• Trey Harper

John's Gospel

Synoptic means “taking a common view”. John is the exception to this commonality between Matthew, Mark, and Luke. Some of these variances are that John only records Jesus performing seven miracles, and John covers much of Jesus’ ministry that the other writers do not (much of chapters 2-4 & 7-11) while the others do not. One of the major lessons John teaches about the life changing power of the Christ is not taught be Jesus (ch. 9).

John shines a light on the philosophy of the Christ. It should be noted that Jesus did not teach philosophy in the way the same way a philosophy professor may approach the subject. John records Jesus teaching monotheism (that there is one God), see 10.30, 17.11, 17.21. I believe philosophy is the better term because starting from the perspective of there being only one God, Jesus teaches how mankind should approach their lives. Philosophy can be defined as “a system of principles for guidance in practical affairs.” For John’s perspective of Jesus, this applies.

When people believe in Jesus, according to John, they change their behavior. I heard a preacher advocate for writing “be-leave” at the beginning of the Gospel of John in your Bible. Because when people come to belief in Jesus as the Son of God they leave their current world view and choose a path of righteousness. The word “believe” is used 84 times in John. The other three gospel writes combine to use the word only 32 times. This suggests John is greatly concerned with his readers not just knowing that Jesus was a man, but that He was unique- the Chosen One of God. Why should you believe Jesus is the Christ? -because so many of those who interacted with Him did. “Now Jesus did many other signs in the presence of the disciples, which are not written in this book; but these are written so that you may believe that Jesus is the Christ, the Son of God, and that by believing you may have life in His name” (20.30-31)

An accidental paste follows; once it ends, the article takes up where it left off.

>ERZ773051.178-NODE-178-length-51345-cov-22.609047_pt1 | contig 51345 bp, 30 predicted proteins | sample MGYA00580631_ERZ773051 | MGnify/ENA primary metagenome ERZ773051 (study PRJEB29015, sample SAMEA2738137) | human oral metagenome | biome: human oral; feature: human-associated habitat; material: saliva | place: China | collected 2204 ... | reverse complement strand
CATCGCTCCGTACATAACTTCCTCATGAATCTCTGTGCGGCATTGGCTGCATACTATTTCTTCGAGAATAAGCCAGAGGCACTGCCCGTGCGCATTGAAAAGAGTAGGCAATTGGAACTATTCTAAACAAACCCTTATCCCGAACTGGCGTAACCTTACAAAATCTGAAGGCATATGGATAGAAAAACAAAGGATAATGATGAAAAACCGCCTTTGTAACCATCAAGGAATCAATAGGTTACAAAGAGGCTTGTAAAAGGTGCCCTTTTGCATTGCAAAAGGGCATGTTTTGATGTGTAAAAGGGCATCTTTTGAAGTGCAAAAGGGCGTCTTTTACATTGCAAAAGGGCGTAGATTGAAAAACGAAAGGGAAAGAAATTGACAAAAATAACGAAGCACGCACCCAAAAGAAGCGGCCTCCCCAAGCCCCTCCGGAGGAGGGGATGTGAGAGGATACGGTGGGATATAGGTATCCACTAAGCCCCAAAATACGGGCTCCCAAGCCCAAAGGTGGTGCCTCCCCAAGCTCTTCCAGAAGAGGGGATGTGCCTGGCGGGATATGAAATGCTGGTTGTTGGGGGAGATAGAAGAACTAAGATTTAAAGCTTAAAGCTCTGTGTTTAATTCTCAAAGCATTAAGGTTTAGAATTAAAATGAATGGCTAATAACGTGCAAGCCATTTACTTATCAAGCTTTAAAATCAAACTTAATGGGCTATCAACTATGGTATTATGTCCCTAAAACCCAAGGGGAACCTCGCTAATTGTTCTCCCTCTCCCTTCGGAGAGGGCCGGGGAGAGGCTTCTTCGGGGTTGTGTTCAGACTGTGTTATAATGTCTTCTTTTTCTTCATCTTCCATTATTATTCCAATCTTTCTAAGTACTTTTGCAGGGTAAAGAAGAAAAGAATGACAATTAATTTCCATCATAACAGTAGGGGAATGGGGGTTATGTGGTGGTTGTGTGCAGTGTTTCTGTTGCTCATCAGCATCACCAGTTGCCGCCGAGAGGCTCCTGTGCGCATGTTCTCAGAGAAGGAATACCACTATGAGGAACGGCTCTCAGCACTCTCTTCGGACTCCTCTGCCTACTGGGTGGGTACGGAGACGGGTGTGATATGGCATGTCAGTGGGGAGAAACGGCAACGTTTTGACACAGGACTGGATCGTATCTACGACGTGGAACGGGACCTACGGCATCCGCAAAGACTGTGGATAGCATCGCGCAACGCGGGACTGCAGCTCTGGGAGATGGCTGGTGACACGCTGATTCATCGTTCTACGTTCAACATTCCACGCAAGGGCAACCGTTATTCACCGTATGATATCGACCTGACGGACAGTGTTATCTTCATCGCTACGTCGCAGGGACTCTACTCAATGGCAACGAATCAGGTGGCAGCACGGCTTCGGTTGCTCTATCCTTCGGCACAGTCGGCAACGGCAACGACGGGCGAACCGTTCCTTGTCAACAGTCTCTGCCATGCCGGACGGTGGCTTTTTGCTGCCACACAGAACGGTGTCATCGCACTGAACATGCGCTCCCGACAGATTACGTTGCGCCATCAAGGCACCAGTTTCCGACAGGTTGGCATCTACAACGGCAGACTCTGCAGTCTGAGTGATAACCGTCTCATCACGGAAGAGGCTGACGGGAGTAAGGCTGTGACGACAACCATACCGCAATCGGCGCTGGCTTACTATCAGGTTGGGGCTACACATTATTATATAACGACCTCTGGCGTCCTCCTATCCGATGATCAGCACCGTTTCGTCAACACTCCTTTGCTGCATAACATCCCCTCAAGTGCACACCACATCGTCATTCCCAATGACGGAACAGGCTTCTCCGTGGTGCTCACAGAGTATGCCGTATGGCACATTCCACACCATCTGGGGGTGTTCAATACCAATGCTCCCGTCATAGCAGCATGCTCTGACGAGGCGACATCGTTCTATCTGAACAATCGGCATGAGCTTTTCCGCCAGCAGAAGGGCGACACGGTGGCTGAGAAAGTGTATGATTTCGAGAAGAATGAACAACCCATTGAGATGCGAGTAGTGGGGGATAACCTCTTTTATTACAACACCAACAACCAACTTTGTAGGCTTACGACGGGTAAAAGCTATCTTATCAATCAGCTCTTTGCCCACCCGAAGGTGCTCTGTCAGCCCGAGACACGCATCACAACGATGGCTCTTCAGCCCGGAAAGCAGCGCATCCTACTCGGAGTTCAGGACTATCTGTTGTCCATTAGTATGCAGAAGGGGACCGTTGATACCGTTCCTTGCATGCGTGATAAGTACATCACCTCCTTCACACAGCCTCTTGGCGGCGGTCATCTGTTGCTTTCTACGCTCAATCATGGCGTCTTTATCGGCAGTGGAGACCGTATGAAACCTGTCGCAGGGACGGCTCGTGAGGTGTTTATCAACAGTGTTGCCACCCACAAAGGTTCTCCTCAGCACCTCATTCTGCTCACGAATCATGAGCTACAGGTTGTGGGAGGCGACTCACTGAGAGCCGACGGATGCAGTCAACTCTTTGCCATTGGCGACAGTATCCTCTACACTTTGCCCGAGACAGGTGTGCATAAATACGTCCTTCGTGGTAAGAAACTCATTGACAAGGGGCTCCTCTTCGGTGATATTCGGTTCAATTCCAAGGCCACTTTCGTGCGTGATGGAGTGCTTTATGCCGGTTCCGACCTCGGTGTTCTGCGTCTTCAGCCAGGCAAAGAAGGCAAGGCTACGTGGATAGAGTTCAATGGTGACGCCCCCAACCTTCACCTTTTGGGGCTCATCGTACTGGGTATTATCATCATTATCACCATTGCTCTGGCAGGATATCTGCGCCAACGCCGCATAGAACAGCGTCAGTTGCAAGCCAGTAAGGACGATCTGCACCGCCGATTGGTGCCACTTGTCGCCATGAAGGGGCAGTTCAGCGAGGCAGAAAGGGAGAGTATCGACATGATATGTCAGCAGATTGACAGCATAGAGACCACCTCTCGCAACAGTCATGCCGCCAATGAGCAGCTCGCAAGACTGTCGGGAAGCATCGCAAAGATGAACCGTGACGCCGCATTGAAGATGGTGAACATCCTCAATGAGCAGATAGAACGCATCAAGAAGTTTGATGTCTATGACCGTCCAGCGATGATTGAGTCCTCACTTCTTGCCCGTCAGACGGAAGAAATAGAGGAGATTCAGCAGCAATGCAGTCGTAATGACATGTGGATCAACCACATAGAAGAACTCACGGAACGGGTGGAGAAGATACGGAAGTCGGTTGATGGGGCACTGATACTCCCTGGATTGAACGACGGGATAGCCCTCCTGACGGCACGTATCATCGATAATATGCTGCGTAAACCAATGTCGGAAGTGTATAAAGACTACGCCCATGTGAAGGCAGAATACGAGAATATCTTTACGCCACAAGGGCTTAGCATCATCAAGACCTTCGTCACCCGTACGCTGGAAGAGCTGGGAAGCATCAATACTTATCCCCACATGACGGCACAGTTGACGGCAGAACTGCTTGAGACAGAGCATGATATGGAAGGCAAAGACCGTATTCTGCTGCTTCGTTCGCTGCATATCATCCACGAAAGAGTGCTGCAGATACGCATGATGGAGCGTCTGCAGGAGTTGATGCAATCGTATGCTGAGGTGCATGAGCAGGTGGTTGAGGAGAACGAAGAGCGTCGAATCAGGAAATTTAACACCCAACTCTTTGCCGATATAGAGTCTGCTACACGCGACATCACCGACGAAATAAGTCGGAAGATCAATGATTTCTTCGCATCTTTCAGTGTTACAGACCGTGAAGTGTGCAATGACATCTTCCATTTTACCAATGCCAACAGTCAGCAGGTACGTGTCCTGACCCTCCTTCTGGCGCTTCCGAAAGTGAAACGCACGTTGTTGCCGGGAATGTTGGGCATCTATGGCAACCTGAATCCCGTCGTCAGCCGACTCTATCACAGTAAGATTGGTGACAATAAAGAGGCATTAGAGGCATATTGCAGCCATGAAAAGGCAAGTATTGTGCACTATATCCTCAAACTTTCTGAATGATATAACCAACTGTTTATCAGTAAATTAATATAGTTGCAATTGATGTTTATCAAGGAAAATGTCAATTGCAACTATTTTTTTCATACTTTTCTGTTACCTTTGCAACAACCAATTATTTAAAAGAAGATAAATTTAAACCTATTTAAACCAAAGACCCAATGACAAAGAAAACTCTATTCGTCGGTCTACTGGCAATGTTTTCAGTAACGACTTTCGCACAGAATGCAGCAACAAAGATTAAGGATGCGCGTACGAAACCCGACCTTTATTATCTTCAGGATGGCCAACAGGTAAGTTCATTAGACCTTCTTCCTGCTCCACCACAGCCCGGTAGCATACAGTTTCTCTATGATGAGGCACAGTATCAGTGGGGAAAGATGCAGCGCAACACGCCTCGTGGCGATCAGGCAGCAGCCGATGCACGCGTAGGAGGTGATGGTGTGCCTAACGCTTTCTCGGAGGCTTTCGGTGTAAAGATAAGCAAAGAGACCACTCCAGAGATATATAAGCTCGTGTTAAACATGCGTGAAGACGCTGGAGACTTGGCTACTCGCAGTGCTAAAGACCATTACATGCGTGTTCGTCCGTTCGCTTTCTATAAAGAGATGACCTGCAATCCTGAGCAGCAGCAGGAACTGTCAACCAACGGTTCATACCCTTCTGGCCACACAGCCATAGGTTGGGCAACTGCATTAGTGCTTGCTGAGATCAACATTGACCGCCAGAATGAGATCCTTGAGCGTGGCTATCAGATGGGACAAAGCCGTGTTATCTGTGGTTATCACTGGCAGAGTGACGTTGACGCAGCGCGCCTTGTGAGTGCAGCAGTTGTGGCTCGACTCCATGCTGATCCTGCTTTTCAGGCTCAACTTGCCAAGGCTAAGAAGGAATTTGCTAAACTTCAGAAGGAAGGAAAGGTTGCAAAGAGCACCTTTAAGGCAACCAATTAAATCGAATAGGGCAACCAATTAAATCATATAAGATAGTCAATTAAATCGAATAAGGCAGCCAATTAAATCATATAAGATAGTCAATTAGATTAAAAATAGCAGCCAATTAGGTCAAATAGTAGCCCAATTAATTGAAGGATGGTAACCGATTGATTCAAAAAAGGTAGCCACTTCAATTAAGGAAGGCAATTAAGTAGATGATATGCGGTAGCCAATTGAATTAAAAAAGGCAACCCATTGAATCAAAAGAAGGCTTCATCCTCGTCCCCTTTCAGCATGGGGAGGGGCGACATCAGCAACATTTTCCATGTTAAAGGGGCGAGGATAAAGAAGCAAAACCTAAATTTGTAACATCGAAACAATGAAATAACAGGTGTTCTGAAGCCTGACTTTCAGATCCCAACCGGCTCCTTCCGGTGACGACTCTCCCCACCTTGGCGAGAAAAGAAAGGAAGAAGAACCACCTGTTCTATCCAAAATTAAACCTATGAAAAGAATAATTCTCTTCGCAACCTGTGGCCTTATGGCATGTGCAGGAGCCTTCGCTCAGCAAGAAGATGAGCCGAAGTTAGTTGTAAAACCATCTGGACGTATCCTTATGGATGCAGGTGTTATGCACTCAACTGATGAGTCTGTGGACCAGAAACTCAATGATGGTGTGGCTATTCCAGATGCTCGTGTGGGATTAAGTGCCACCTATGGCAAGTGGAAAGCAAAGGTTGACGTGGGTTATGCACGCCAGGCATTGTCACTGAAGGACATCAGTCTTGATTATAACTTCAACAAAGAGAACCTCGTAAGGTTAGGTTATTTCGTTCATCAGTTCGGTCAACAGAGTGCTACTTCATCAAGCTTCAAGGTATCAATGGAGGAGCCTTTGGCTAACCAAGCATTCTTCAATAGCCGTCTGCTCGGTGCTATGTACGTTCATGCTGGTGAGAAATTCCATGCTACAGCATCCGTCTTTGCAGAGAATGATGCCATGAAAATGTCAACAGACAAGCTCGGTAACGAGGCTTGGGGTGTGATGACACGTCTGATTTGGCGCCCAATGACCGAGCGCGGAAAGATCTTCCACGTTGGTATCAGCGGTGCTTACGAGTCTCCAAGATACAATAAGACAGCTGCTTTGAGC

“Now there are also many other things that Jesus did. Were everyone of them to be written, I suppose that the world itself could not contain the books that would be written.” (21.25)